This week’s guest columnist is Dr. Michelle Taylor, a family practice resident at University Health Center here in Lafayette.
2 year-old Lily was playing around the pool. You go to move her from the edge and grab her hand. She slips in a puddle and her arm gets tugged. She bursts into tears and now keeps her arm at her side and doesn’t move it. Now you’re crying too: “What did I do to my baby? Did I break her arm?”
Thankfully, you didn’t. Lily has what’s called a “Nursemaid’s elbow.” Nursemaid’s elbow is a common injury of early childhood, in infants, toddlers, and preschoolers.
What exactly happens? You have two bones in your forearm, the radius and the ulna. They lie side by side and their upper ends are part of your elbow joint. Those ends are bound together by a ligament, like a rubber band holding two sticks together. In some kids that ligament is weak and the radius end slips out when tugged.
Actions that cause a Nursemaid’s elbow include 1) jerking a child by the wrist. Even something as minor as pulling a child’s arm through a sleeve can cause the radial head to slip. 2) Pulling a child up by the hands. Lifting a child under the armpits is safest. 3) Swinging a child around by the arms. While lots of kids love this, save it for when they are older than 4 years. 4) Falling over. Sometimes if a baby is sitting up and flops over on her side, her arm can be pinned under her so that the radial head clicks out.
How do you know if your child has a Nursemaid’s elbow? First of course, the arm is tugged like above. When it happens, the parents usually feel a pop in the child’s arm, often in the wrist. Since they are holding the wrist, they think that’s where the injury is. However, the pop happens in the elbow and the parent feels the pop transmitted down the child’s radius to the wrist.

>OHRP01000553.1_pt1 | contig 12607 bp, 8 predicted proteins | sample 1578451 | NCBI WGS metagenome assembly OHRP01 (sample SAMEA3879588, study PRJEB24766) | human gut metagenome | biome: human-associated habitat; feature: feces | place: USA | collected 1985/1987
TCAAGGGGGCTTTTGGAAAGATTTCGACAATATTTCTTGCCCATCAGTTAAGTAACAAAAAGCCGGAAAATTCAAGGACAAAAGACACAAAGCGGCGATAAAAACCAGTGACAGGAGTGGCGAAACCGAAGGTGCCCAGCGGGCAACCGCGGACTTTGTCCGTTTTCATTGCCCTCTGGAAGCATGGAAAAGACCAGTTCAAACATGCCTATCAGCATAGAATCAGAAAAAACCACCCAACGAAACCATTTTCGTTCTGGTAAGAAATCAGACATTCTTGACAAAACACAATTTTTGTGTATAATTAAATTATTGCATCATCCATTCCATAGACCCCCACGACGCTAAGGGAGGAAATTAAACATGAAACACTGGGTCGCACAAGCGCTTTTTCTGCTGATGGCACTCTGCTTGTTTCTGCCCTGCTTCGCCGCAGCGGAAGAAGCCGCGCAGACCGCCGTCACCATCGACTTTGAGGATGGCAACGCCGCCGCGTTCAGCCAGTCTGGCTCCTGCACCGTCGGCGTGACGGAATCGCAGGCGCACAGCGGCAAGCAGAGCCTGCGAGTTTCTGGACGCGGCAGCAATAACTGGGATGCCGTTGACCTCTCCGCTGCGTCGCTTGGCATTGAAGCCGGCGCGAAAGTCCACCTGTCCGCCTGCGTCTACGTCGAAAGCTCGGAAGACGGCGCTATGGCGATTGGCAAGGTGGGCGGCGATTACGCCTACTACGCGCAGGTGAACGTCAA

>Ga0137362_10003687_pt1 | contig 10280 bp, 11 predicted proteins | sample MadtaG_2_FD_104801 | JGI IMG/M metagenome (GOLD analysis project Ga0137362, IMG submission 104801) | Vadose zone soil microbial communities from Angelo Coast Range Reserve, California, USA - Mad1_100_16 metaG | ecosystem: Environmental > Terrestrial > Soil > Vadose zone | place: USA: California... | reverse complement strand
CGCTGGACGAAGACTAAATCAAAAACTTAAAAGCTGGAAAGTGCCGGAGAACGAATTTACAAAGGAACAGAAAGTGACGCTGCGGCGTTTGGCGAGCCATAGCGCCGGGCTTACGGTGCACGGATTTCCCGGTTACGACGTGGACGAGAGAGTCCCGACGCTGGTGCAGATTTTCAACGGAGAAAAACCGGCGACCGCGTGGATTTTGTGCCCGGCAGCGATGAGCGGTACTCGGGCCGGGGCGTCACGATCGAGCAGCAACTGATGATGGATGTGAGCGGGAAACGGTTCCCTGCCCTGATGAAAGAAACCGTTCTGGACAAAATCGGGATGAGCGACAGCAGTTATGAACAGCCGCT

The child cries at the time of dislocation, but often settles down and acts fine as long as the elbow doesn’t move. He will walk around with his arm hanging by his side. Only when he forgets and tries to use that elbow will he whimper. There is no swelling.
How do you know if the elbow is broken, not just a Nursemaid’s elbow like above? Let’s change Lily’s story from above. Instead of having her arm tugged, say she was running around the pool, slipped, and fell on her elbow. She cries and cries and doesn’t settle down and the elbow swells. Then it may be cracked.
Sometimes with toddlers, we don’t know how they got hurt. Say Lily was playing in her room with 3 year-old cousin Elliot. You hear a cry and Lily comes running out holding her arm. Did Elliot pull on the arm and cause a nursemaid’s elbow, or did she fall off the bed and break it? Elliot and Lily can’t say- they don’t have the words yet .
Those cases we have to x-ray. Broken elbows are often swollen because the crack in the bone bleeds within the joint, but not always! If we don’t have a clear story that the child’s elbow was only pulled on and not fallen on, a cracked bone is possible. Broken elbows need to be casted so that they will hold still for the month or two it takes for the bone to heal.
However, if it is a nursemaid’s elbow with a clear story of the arm simply being pulled on, no casting or xrays are necessary- the doctor fixes it right away. We have the child sit on mom’s lap, perform a gentle twisting and flexing maneuver, and feel the radius pop back in place. The child cries, but usually settles down and within 5 minutes is using the arm normally.
You are not a bad parent if your child has a nursemaid’s elbow. You can’t know if your child has loose ligaments in the elbows until it happens. Kids who get it may get it again- those ligaments don’t tighten up until age 4 or 5. Remember to avoid tugging your child’s arm or swinging them around. And if that elbow pops out again, bring them in and we’ll pop it right back.